Countermovement jump height: Gender and sport-specific differences in the force- time variablesLaffaye, G, Wagner, PP, and Tombleson, TIL. Countermovement jump height: Gender and sport-specific differences in the force- time variables. J Strength Cond Res 28(4): 1096–1105, 2014. Introduction Critical information can be directly extracted from the force-time (F-T) curve during the vertical countermovement jump (CMJ), such as time variables, force variables, and variables linking both components (rate of force development, impulse, and power). This information allows trainers and scientists to understand how a subject jumps, specifically the different phases of the movement (eccentric vs. concentric). Moreover, several studies have shown that the shape of the F-T curve is dependent on expertise (9,11,12). This means that with training, neuromuscular properties of the athlete change (10) by increasing the level of force with a higher preload during the eccentric phase, by allowing high interaction between contractile and elastic elements, and by storing and using elastic energy and activating the stretch reflex (6,8,11,15). Considering that the performance during CMJ is the result of the high level of efficiency of all these mechanisms, it is expected that the vertical performance is strongly linked to the mechanical variables responsible for the force production in the concentric and eccentric phases, and in turn, the contribution of the elastic elements and nervous system properties. More specifically, rate of force development (RFD) seems to play a crucial role in activities involving plyometric muscular contractions, such as sprinting or jumping (14,19,25,33,35,36,45). Rate of force development could be defined as the rate of rise of contractile force at the beginning of muscle action (39). Rate of force development has been frequently studied as a force-time variable (1,5,14,19,25,33,35,36,45) often during the concentric phase when the peak occurs, but very rarely during the eccentric phase (11,23) and even less so when taken as an average. This variable has been demonstrated as a crucial variable (6,8,11,15) in the ability to enhance the stretch-shortening cycle (SSC). Analysis of force-time curves reveal gender-specific differences in jump heights (JHs). Various studies show that men tend to jump higher than women (approximately 10 cm) throughout a range of different jump methods (CMJ and Drop Jump) (2,22,32,43,44). This is primarily explained by higher value of relative power, force (2,17,32), and the difference in the eccentric time (28). But only 3 studies have investigated the gender difference in RFD (5,14,24) and only during a plyometric activity, i.e., the CMJ (14). The latter study did not find any RFD difference between men and women, meaning curiously no difference in the efficiency of the prestretching phase of jump. Finally, few studies have investigated sport-specific differences with regard to force-time variables (27,31). These studies demonstrate the role of sport and practice in shaping jumping components. Athletes seem to use jumping strategies, which reveal the specific constraints of their sport. An explosive and force-prevailing profile has been noticed for high jumpers, a time-prevailing profile for volleyball players (31) and a heterogeneous and neutral component for handball and basketball players (27,31). For the best of our knowledge, the force-time signature of football and baseball players has never been investigated. Therefore, based on this theoretical background, the goal of the present study is to (a) assess the contribution of ECCRFD, the CON-F, and the selected time variables on the vertical performance during CMJ, (b) assess the gender differences in these variables, (c) explain the link between these variables, and (d) investigate whether sport-specific “signatures” or profiles exist with regard to the inherent demands of their sport. Methods Experimental Approach to the Problem: The subjects arrived for testing in groups of 2–5 people at a time, on commencement of their training term at the facility. The testing sessions were initiated with a thorough description of the testing procedure before the actual assessment. This was immediately followed by a standardized 10-minute warm-up consisting of self-myofacial release and a number of total body dynamic stretches. After the warmup, subjects were then adequately familiarized with the jump testing with 2 submaximal practice jumps before testing. The testing procedure itself consisted of each subject performing a series of 6 jumps with 30 seconds rest in-between. The subjects were instructed to jump as high as they could by performing a CMJ with an arm swing. No instruction was given on the technique to be used during the CMJ, considering the fact that in skilled jumpers, subjects chose the depth that maximized both peak force and peak velocity resulting in maximal power output (26). Analysis of variance (ANOVA) and correlation coefficients were used to analyze the force-time variables from the force plate. Average eccentric rate of force development (ECC-RFD), total time (TIME), eccentric time (ECC-T), ratio between eccentric time and total time (ECC-T:T), and average vertical concentric force (CON-F) were extracted from the force-time curve and the vertical performance. Vertical JH was calculated from impulse momentum (18,34). Subjects: A total of 273 subjects, including 189 males and 84 females, were used in the study with all major physical characteristics summarized in Table 1. All of the participants were of an T1 elite standard, competing at a college or professional level in a range of sports, including volleyball, basketball, baseball, football, or others. Due to the samples sporting level, all subjects were experienced strength and power athletes, performing training of this nature at least 2 times per week as a part of their typical training regime. Each volunteer signed a written informed consent statement before the investigation after receiving oral and written description of the procedures in accordance with guidelines established by the University Human Subject Review Board. They were informed of the risks and benefits of participation in this study. Moreover, the procedure of this study was approved by the research ethics committee of the University Paris-Sud. Procedures:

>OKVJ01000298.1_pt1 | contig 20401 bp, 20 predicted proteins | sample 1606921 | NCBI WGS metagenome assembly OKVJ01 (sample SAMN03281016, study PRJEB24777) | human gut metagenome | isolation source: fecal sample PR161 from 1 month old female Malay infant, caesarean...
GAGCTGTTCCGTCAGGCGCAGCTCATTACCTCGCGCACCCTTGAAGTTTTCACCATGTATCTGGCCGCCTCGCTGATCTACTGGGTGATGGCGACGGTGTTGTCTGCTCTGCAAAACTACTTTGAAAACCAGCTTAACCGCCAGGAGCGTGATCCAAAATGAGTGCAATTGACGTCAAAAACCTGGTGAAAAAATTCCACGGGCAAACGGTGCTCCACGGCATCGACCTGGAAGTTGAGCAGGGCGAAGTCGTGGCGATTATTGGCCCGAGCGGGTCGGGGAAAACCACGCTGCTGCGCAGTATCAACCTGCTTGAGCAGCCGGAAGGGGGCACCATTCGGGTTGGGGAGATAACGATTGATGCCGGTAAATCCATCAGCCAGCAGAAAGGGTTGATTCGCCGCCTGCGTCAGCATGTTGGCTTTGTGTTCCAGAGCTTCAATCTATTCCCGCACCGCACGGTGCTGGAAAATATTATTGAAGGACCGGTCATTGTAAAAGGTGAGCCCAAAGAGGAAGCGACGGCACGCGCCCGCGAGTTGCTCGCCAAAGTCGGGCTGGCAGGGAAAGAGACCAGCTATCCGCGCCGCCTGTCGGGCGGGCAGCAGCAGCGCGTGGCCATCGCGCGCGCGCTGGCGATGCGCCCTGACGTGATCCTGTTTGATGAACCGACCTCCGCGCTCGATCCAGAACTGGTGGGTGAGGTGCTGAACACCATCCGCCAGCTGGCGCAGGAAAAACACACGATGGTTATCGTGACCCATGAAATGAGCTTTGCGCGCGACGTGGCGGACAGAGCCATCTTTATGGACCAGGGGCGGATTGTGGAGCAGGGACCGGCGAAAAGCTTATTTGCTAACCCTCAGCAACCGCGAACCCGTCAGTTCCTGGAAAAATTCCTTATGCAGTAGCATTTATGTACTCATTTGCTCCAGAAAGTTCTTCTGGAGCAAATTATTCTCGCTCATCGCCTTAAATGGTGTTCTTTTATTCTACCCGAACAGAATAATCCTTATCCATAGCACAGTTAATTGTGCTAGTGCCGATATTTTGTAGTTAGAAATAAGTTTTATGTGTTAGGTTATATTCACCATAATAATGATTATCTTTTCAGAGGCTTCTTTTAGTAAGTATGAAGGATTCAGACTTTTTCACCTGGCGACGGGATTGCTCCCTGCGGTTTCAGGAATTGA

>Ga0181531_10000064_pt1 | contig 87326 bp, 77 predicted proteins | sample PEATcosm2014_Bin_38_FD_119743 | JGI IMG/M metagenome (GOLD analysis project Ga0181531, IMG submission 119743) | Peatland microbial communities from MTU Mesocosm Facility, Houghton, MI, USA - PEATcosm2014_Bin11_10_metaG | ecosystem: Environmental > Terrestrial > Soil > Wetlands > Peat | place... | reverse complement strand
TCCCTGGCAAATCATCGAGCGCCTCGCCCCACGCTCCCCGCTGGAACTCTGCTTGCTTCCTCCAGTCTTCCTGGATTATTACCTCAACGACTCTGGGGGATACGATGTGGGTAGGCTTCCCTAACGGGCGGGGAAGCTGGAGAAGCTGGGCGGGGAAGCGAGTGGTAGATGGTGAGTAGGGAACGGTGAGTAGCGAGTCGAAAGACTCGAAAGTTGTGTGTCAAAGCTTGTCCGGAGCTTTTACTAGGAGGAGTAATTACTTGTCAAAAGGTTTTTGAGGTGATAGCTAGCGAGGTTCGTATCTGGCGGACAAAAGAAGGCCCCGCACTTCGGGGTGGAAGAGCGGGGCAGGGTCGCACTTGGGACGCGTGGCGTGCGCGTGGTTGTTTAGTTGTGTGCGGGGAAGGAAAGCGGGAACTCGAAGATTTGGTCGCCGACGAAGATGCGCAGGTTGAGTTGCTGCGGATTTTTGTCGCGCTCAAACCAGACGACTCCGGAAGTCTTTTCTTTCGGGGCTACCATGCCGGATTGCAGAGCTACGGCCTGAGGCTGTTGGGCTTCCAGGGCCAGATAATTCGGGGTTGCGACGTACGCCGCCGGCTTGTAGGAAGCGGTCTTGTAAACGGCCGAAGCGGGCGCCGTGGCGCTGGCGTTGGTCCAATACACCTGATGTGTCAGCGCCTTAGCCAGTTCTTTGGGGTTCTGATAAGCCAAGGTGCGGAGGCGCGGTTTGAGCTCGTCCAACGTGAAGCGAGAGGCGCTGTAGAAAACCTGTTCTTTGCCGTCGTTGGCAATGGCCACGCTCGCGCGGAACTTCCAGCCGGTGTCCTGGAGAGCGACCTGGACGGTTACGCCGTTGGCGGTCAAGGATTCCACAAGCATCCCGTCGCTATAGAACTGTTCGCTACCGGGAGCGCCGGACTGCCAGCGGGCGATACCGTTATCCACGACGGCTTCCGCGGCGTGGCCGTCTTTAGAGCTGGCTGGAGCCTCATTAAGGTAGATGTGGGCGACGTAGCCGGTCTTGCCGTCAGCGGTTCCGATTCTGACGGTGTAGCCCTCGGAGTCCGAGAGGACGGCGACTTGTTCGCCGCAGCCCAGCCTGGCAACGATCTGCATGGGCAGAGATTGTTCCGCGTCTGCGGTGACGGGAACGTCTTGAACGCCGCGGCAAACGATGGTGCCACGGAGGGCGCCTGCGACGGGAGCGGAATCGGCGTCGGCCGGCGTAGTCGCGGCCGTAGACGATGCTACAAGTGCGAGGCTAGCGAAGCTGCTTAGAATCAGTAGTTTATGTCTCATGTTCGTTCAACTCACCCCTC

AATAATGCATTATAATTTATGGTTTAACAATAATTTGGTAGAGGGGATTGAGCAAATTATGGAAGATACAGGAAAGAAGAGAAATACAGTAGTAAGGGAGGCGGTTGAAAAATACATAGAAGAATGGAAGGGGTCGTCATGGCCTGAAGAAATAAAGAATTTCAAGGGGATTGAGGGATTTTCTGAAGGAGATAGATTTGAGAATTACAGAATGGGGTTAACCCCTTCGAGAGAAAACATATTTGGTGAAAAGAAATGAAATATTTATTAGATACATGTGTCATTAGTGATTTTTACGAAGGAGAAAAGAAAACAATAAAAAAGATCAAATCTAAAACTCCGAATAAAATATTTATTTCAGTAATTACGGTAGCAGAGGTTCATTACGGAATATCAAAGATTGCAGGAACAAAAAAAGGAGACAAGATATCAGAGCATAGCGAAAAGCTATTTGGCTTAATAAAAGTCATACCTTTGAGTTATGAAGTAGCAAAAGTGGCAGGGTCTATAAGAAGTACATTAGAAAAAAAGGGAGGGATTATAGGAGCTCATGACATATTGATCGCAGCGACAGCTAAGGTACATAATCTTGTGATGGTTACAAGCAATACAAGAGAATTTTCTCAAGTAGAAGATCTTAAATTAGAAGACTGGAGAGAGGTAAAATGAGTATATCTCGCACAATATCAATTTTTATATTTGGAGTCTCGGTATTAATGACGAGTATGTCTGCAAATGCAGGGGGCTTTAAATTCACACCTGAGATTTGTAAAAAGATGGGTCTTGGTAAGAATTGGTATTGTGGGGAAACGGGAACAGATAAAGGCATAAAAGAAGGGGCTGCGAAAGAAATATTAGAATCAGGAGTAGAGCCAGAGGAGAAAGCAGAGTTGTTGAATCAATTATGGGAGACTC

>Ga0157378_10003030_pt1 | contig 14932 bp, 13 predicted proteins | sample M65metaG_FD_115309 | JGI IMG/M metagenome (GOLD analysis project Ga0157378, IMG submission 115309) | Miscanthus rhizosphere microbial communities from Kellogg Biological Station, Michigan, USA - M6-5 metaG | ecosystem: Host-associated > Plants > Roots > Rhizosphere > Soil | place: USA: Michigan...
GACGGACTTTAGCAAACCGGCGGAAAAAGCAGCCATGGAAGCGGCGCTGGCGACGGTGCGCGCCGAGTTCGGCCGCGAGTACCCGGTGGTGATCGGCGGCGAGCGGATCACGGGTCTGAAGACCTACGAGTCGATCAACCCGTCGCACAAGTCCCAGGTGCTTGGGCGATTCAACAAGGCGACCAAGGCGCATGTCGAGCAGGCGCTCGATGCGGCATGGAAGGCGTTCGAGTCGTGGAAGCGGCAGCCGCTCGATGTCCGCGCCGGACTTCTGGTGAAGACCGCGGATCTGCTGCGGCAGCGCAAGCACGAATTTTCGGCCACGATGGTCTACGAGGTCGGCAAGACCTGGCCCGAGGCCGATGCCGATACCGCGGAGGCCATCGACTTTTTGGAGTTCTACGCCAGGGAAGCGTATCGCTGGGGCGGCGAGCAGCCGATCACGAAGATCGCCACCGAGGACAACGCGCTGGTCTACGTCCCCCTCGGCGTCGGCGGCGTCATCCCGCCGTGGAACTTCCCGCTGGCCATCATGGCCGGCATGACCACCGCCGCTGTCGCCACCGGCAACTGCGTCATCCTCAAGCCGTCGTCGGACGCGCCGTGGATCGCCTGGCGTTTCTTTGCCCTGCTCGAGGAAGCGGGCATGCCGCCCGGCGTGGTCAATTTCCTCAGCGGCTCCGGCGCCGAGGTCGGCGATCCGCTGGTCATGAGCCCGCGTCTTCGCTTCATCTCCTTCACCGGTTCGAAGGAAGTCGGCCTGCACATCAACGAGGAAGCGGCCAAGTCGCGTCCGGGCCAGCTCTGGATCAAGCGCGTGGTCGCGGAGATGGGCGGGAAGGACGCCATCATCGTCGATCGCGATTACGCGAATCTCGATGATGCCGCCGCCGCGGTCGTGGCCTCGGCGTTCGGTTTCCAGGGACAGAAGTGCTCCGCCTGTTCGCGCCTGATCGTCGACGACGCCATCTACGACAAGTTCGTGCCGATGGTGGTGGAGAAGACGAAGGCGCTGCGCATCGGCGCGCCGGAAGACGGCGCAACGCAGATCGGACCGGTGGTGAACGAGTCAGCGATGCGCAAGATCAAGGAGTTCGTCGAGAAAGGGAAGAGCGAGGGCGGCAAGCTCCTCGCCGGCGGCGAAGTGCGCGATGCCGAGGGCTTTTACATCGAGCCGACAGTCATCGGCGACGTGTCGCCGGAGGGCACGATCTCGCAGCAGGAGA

- Vertical Jump – All testing was performed with the subject standing on a 0.6 3 0.4-m Bertec 4060-08 piezoelectric force sensor platform (Bertec Corporation, Columbus, OH) with a sampling frequency of 500 Hz. A 20-minute warm-up was performed that consists of standardized 30-second blocks within 10 minutes of myofascial release and 10 minutes of muscle activation and stretching and a familiarization session of CMJ. Then, each subject started the CMJ in the standing position, dropped into the squat position, and then immediately jumped as high as possible. The depth of knee flexion and the amount of arm movement used during each CMJ was individually determined by each subject, considering the fact that in skilled jumpers, subjects chose the depth that maximized both peak force and peak velocity resulting in maximal power output (26). A Vertec measurement device (Sports Imports, Columbus, OH) was used as an overhead goal for the athlete to ensure motivation by giving feedback to the athletes and maximize trajectory in the vertical plane. The JH was calculated from impulse momentum (18,34).
- Force-Time Variables – The independent variables were extracted from the force-time curve and included ECCRFD, R-ECC-RFD, ECC-T, TIME, ECC-T:T, and CON-F. The ECC-RFD (Newtons per second) was determined during the eccentric phase (Figure F1 1). This measurement is based on the average slope of the eccentric loading portion of the force/time curve; it begins AU5 when force exceeds body weight, ends when velocity comes to zero (bottom of descent when loading for jump). This variable has been calculated as an absolute value (ECC-RFD) and as a normalized value of relative eccentric RFD (R-ECC-RFD) by dividing the value of ECC-RFD by body mass to study the independent mass effect. TIME is the total time of the CMJ and ECC-T the eccentric time. ECC-T:T was calculated as the ratio of ECC-T to TIME. The CON-F in Newton per kilograms was calculated during the propulsive phase of the movement and normalized to body mass. The eccentric phase (ECC) starts when movement begins and ends when athlete is at bottom of loading phase of their jump. The propulsive (concentric) phase (CON) starts when the displacement reached its lowest value until the force-time curve returned to zero (Figure 1). The dependent variable was the vertical JH, expressed in centimeters.